Why You Should File Your Taxes Even if You Can't Pay

You are ready to file your taxes, but realize you can't pay the balance due. Instead of filing now and paying later you may be considering waiting to file until you have the funds to pay your taxes. But that could end up costing you more in the long run. When you do not file and pay your taxes on time you can incur a couple of different penalties along with interest.

Failure to Pay Penalty

The first type of penalty is a failure to pay penalty. This penalty is structured as a percentage of the amount that you owe. This penalty is pretty much unavoidable, you can get an extension to pay, but that extension has to be requested and is not easily granted unless you have circumstances that would reasonably cause a delay in paying your taxes.

Failure to File Penalty

The failure to file penalty is a completely separate penalty than the failure to pay penalty. This penalty is structured as a percentage of what you owe for individuals, but for certain business types it can still be assessed even if there is no balance due. By filing your taxes even if you cannot pay you can avoid this penalty. You can also file for an automatic 6 month extension to file your return. This allows you to avoid the failure to file penalty as long as your return is filed by the extended deadline.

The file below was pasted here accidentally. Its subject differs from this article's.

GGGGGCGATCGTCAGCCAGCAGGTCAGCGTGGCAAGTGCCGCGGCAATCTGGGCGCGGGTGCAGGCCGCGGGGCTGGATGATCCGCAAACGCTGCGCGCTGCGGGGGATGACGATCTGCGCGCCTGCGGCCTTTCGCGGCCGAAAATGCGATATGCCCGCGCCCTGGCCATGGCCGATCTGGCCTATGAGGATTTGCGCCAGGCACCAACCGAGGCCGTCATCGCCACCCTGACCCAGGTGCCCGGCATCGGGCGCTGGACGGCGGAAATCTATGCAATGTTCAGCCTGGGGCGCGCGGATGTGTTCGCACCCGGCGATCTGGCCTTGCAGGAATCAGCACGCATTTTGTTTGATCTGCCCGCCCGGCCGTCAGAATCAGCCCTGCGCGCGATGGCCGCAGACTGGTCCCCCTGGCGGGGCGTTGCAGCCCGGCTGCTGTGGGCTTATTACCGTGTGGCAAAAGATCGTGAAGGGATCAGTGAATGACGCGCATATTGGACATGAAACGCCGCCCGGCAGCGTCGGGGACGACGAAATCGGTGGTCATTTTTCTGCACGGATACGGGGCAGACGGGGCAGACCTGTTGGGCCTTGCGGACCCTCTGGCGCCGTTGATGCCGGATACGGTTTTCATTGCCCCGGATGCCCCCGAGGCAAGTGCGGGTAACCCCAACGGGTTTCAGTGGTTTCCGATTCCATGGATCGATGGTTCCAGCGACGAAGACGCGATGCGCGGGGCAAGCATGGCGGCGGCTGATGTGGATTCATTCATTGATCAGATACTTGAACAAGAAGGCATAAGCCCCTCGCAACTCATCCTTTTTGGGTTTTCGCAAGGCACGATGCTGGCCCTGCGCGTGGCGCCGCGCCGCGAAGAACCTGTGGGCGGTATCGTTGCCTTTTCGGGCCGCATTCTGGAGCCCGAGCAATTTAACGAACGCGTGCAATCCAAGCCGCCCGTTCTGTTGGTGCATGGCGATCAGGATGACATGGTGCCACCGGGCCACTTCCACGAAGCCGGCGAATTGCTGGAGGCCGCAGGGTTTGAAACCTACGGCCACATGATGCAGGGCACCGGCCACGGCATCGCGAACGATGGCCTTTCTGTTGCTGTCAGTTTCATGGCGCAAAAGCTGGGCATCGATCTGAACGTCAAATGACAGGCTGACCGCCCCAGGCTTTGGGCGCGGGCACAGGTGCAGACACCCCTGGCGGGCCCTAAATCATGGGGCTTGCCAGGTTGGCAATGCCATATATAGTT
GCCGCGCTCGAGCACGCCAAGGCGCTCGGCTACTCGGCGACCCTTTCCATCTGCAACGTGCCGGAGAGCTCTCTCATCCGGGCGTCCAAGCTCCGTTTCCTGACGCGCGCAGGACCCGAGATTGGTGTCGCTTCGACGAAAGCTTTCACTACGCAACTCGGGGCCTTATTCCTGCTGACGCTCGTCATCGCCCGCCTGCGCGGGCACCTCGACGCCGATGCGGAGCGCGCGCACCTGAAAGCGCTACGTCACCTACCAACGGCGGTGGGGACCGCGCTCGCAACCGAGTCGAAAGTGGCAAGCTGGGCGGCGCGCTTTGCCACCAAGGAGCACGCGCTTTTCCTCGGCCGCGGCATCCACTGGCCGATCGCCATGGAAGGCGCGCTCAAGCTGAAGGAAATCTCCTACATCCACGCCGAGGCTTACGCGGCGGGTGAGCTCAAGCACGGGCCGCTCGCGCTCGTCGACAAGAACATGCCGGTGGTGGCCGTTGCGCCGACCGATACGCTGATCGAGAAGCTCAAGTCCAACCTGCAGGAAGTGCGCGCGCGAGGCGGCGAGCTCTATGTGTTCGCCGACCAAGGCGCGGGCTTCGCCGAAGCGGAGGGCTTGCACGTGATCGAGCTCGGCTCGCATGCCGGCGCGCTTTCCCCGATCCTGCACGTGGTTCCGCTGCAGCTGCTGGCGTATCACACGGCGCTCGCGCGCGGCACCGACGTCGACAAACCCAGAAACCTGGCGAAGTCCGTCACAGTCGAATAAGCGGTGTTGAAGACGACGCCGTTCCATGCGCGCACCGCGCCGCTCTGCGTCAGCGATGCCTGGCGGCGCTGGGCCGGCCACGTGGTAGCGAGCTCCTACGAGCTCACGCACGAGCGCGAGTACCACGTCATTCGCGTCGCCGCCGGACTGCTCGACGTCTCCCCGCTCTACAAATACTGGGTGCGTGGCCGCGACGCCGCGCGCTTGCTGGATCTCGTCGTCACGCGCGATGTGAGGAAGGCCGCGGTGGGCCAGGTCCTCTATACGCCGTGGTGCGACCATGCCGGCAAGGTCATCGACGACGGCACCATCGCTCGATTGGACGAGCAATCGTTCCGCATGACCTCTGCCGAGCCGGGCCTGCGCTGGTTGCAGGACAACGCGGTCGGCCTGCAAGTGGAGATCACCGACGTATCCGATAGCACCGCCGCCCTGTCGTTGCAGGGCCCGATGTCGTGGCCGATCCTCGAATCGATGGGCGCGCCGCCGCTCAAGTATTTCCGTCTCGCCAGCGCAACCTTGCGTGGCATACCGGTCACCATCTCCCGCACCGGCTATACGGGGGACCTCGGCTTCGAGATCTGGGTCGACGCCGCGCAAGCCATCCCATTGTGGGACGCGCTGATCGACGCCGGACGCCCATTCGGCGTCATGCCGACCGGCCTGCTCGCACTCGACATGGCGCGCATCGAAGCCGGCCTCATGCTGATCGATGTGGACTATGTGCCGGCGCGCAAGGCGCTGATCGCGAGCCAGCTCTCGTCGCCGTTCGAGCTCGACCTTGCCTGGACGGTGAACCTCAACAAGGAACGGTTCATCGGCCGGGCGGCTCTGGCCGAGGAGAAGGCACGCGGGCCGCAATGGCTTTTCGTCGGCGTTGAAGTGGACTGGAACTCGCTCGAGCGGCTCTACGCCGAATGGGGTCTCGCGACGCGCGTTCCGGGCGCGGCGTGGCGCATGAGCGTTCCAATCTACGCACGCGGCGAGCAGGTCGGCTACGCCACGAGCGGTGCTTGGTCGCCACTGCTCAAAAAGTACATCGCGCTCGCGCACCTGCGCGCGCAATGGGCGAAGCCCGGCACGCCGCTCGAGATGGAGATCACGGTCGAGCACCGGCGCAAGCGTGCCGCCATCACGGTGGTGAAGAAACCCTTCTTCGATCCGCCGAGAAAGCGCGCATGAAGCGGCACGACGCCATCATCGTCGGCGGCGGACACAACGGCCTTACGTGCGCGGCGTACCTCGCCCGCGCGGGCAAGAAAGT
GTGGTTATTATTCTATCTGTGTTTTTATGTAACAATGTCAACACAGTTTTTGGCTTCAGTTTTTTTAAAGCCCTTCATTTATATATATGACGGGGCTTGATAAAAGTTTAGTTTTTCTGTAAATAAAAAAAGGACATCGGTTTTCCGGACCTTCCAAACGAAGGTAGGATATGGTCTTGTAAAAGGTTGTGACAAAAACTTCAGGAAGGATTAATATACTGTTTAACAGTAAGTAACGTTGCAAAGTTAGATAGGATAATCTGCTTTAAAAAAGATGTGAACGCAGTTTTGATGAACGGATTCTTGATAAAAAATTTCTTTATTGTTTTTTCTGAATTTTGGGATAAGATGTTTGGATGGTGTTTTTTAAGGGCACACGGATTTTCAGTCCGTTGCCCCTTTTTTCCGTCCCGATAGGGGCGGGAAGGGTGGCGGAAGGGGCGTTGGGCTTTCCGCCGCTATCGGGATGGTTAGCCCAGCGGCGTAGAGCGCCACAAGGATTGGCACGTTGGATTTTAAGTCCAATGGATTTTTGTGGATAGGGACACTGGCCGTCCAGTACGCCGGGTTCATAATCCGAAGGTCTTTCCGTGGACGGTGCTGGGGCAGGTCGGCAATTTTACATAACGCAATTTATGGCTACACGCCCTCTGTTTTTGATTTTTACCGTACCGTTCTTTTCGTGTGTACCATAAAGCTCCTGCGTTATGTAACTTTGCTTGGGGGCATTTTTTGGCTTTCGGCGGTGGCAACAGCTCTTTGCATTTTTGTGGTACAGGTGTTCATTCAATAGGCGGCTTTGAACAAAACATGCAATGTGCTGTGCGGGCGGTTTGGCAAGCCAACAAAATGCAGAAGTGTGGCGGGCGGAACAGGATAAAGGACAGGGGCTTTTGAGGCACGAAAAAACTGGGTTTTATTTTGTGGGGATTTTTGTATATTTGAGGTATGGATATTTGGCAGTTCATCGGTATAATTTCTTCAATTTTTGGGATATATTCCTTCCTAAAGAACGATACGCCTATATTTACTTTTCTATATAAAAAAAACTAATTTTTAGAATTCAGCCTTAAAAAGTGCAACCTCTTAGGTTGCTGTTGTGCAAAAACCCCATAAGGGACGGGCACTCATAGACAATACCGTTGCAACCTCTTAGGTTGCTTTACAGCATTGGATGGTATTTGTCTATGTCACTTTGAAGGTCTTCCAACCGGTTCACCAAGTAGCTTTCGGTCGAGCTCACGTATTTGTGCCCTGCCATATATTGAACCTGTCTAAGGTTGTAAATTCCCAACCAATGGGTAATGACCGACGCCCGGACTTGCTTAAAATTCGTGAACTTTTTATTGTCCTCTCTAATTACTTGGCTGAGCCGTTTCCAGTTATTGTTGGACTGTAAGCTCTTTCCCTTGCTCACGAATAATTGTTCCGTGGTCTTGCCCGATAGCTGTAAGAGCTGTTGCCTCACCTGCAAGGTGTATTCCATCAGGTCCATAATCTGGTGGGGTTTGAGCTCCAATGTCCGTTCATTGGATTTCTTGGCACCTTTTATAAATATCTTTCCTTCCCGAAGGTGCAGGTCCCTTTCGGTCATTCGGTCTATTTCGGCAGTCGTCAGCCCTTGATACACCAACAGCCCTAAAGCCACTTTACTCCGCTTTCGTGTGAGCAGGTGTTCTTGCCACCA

When you incur penalties you can also accrue interest on those penalties. Interest can also be assessed on balances due. Interest is generally unavoidable, but you can minimize the interest by minimizing the amount of penalties incurred. Interest is also very difficult to have removed/abated whereas penalties are not typically as challenging to have abated.

It's best practice to submit your return even if you are unable to pay any balances due to minimize penalties associated with late filings.

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